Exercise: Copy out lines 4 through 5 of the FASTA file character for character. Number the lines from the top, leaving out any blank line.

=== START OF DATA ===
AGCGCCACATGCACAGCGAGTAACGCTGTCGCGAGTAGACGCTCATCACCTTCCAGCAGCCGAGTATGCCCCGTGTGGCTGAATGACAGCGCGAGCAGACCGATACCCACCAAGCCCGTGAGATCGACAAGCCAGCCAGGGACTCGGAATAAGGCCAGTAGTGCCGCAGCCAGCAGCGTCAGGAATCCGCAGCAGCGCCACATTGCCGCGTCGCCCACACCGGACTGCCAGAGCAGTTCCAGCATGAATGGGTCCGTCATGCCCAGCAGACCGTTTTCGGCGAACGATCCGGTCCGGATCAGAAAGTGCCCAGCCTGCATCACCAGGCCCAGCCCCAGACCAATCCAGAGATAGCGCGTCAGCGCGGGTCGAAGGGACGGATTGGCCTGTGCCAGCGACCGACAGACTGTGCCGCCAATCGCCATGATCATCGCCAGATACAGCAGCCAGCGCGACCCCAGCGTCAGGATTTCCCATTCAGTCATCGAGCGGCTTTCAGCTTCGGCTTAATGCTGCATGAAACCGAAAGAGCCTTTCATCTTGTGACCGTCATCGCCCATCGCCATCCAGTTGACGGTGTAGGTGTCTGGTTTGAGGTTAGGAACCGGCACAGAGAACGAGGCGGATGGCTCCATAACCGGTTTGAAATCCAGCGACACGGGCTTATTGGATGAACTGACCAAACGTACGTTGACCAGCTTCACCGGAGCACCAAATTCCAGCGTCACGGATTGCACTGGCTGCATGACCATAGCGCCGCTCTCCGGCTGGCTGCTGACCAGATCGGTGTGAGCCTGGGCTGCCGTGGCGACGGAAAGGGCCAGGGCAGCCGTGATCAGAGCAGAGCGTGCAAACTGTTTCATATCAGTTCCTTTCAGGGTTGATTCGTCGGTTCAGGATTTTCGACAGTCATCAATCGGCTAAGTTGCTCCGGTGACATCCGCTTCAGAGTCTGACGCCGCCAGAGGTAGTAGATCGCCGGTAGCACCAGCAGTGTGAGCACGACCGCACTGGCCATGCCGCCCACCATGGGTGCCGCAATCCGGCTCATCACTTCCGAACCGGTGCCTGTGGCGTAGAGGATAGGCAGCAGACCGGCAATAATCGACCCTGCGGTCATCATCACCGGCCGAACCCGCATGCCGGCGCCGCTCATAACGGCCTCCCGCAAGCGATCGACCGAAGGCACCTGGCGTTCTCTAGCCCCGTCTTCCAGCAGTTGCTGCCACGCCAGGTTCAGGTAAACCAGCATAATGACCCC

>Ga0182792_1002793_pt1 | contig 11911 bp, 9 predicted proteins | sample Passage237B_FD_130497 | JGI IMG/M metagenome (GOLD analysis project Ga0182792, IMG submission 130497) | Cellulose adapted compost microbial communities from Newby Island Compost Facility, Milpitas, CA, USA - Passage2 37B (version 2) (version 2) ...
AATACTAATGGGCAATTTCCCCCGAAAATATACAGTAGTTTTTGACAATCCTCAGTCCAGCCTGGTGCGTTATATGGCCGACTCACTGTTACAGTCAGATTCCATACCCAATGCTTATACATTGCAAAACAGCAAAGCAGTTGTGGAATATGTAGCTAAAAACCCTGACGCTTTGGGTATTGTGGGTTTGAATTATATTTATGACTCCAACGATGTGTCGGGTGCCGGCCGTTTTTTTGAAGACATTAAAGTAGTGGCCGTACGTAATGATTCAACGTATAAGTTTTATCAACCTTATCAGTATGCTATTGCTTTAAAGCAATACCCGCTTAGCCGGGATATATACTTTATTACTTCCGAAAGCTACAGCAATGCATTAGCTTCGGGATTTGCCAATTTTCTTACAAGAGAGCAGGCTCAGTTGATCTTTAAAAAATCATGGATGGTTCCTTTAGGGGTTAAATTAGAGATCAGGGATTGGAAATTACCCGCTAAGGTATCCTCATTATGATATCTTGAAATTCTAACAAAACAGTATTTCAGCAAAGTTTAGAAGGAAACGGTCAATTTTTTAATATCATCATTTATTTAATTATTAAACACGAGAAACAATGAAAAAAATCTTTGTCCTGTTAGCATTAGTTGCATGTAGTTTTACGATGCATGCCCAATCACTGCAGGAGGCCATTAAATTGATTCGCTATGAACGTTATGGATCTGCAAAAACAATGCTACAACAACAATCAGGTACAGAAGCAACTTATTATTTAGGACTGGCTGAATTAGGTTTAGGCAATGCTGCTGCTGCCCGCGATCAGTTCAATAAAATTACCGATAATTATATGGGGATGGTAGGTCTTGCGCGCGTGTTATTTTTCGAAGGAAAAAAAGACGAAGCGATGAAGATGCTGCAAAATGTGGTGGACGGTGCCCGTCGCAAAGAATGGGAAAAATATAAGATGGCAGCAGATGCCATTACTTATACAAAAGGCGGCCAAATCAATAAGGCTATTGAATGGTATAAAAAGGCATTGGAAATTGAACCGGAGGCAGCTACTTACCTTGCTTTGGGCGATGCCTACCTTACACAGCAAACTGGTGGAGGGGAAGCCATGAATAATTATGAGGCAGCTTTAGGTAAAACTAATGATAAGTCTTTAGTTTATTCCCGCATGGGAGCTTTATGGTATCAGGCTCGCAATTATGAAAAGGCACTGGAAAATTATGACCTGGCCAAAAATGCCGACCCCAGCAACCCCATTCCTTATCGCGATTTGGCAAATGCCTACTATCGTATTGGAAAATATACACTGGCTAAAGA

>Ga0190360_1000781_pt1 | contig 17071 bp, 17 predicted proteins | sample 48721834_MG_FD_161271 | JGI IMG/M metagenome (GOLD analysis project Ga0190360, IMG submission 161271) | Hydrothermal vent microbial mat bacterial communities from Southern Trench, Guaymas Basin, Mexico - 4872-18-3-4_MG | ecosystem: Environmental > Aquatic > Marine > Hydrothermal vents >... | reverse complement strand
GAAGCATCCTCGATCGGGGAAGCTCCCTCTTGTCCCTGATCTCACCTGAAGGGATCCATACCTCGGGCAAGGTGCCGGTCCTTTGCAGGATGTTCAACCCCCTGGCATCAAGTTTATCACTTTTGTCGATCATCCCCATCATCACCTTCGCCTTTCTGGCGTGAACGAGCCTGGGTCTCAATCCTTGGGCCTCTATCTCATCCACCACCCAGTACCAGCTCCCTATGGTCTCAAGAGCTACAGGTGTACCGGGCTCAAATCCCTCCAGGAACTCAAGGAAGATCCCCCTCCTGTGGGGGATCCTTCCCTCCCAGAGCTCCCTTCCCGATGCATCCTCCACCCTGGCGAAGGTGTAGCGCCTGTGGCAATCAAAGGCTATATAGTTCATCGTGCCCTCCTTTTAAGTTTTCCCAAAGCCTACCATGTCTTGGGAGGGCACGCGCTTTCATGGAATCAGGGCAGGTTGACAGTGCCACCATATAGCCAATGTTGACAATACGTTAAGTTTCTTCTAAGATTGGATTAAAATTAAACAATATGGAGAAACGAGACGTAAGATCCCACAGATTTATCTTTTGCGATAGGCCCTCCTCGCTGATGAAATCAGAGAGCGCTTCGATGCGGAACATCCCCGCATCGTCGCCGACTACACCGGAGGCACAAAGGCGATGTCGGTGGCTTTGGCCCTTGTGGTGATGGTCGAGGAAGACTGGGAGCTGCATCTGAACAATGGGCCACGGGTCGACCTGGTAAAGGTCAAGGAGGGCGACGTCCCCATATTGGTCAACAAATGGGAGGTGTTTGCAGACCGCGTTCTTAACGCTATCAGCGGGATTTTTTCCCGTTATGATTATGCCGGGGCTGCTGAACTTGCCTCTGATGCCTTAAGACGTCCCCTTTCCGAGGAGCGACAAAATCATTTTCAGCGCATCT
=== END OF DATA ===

>Ga0190360_1000781_pt1 | contig 17071 bp, 17 predicted proteins | sample 48721834_MG_FD_161271 | JGI IMG/M metagenome (GOLD analysis project Ga0190360, IMG submission 161271) | Hydrothermal vent microbial mat bacterial communities from Southern Trench, Guaymas Basin, Mexico - 4872-18-3-4_MG | ecosystem: Environmental > Aquatic > Marine > Hydrothermal vents >... | reverse complement strand
GAAGCATCCTCGATCGGGGAAGCTCCCTCTTGTCCCTGATCTCACCTGAAGGGATCCATACCTCGGGCAAGGTGCCGGTCCTTTGCAGGATGTTCAACCCCCTGGCATCAAGTTTATCACTTTTGTCGATCATCCCCATCATCACCTTCGCCTTTCTGGCGTGAACGAGCCTGGGTCTCAATCCTTGGGCCTCTATCTCATCCACCACCCAGTACCAGCTCCCTATGGTCTCAAGAGCTACAGGTGTACCGGGCTCAAATCCCTCCAGGAACTCAAGGAAGATCCCCCTCCTGTGGGGGATCCTTCCCTCCCAGAGCTCCCTTCCCGATGCATCCTCCACCCTGGCGAAGGTGTAGCGCCTGTGGCAATCAAAGGCTATATAGTTCATCGTGCCCTCCTTTTAAGTTTTCCCAAAGCCTACCATGTCTTGGGAGGGCACGCGCTTTCATGGAATCAGGGCAGGTTGACAGTGCCACCATATAGCCAATGTTGACAATACGTTAAGTTTCTTCTAAGATTGGATTAAAATTAAACAATATGGAGAAACGAGACGTAAGATCCCACAGATTTATCTTTTGCGATAGGCCCTCCTCGCTGATGAAATCAGAGAGCGCTTCGATGCGGAACATCCCCGCATCGTCGCCGACTACACCGGAGGCACAAAGGCGATGTCGGTGGCTTTGGCCCTTGTGGTGATGGTCGAGGAAGACTGGGAGCTGCATCTGAACAATGGGCCACGGGTCGACCTGGTAAAGGTCAAGGAGGGCGACGTCCCCATATTGGTCAACAAATGGGAGGTGTTTGCAGACCGCGTTCTTAACGCTATCAGCGGGATTTTTTCCCGTTATGATTATGCCGGGGCTGCTGAACTTGCCTCTGATGCCTTAAGACGTCCCCTTTCCGAGGAGCGACAAAATCATTTTCAGCGCATCT